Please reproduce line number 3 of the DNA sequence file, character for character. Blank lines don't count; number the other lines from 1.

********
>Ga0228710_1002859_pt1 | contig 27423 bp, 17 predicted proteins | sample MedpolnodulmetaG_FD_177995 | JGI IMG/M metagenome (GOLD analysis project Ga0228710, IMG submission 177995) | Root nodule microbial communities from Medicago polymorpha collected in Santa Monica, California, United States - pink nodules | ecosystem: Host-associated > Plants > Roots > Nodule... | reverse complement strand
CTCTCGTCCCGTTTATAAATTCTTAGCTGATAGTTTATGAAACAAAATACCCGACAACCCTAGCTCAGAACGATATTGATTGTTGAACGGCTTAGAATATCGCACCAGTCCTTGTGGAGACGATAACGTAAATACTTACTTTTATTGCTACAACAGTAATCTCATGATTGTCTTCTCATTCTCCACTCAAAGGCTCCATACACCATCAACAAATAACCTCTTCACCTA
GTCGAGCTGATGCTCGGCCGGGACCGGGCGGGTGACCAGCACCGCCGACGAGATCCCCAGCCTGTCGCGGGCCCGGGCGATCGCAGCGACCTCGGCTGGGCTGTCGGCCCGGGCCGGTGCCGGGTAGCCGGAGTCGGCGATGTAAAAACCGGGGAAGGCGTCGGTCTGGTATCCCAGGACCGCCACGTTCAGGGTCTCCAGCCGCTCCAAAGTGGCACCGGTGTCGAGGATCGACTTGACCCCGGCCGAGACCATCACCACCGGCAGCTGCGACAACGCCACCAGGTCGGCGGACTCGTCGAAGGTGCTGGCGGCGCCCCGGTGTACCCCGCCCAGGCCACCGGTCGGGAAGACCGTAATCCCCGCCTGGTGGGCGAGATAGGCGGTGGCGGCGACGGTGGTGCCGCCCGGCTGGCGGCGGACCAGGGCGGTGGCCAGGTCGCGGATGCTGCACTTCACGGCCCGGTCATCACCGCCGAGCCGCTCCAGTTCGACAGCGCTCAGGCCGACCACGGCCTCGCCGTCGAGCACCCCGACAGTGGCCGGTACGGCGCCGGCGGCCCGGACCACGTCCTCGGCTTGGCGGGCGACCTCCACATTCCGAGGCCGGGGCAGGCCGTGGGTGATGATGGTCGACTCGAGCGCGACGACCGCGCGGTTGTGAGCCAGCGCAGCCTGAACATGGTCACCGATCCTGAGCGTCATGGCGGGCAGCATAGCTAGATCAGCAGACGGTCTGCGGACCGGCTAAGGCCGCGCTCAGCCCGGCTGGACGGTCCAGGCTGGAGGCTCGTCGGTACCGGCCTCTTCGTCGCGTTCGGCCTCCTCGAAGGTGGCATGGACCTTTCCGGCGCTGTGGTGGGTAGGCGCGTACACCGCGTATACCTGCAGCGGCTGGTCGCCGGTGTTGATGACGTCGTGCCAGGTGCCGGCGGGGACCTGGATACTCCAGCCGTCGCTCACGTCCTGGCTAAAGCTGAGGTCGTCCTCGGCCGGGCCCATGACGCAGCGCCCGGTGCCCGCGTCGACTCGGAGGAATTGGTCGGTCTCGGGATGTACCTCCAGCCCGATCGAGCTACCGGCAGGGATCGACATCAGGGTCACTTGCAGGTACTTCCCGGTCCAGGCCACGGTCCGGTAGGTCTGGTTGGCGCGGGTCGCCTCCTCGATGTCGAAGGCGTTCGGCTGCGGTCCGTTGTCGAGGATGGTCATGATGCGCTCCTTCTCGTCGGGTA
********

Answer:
GTCGAGCTGATGCTCGGCCGGGACCGGGCGGGTGACCAGCACCGCCGACGAGATCCCCAGCCTGTCGCGGGCCCGGGCGATCGCAGCGACCTCGGCTGGGCTGTCGGCCCGGGCCGGTGCCGGGTAGCCGGAGTCGGCGATGTAAAAACCGGGGAAGGCGTCGGTCTGGTATCCCAGGACCGCCACGTTCAGGGTCTCCAGCCGCTCCAAAGTGGCACCGGTGTCGAGGATCGACTTGACCCCGGCCGAGACCATCACCACCGGCAGCTGCGACAACGCCACCAGGTCGGCGGACTCGTCGAAGGTGCTGGCGGCGCCCCGGTGTACCCCGCCCAGGCCACCGGTCGGGAAGACCGTAATCCCCGCCTGGTGGGCGAGATAGGCGGTGGCGGCGACGGTGGTGCCGCCCGGCTGGCGGCGGACCAGGGCGGTGGCCAGGTCGCGGATGCTGCACTTCACGGCCCGGTCATCACCGCCGAGCCGCTCCAGTTCGACAGCGCTCAGGCCGACCACGGCCTCGCCGTCGAGCACCCCGACAGTGGCCGGTACGGCGCCGGCGGCCCGGACCACGTCCTCGGCTTGGCGGGCGACCTCCACATTCCGAGGCCGGGGCAGGCCGTGGGTGATGATGGTCGACTCGAGCGCGACGACCGCGCGGTTGTGAGCCAGCGCAGCCTGAACATGGTCACCGATCCTGAGCGTCATGGCGGGCAGCATAGCTAGATCAGCAGACGGTCTGCGGACCGGCTAAGGCCGCGCTCAGCCCGGCTGGACGGTCCAGGCTGGAGGCTCGTCGGTACCGGCCTCTTCGTCGCGTTCGGCCTCCTCGAAGGTGGCATGGACCTTTCCGGCGCTGTGGTGGGTAGGCGCGTACACCGCGTATACCTGCAGCGGCTGGTCGCCGGTGTTGATGACGTCGTGCCAGGTGCCGGCGGGGACCTGGATACTCCAGCCGTCGCTCACGTCCTGGCTAAAGCTGAGGTCGTCCTCGGCCGGGCCCATGACGCAGCGCCCGGTGCCCGCGTCGACTCGGAGGAATTGGTCGGTCTCGGGATGTACCTCCAGCCCGATCGAGCTACCGGCAGGGATCGACATCAGGGTCACTTGCAGGTACTTCCCGGTCCAGGCCACGGTCCGGTAGGTCTGGTTGGCGCGGGTCGCCTCCTCGATGTCGAAGGCGTTCGGCTGCGGTCCGTTGTCGAGGATGGTCATGATGCGCTCCTTCTCGTCGGGTA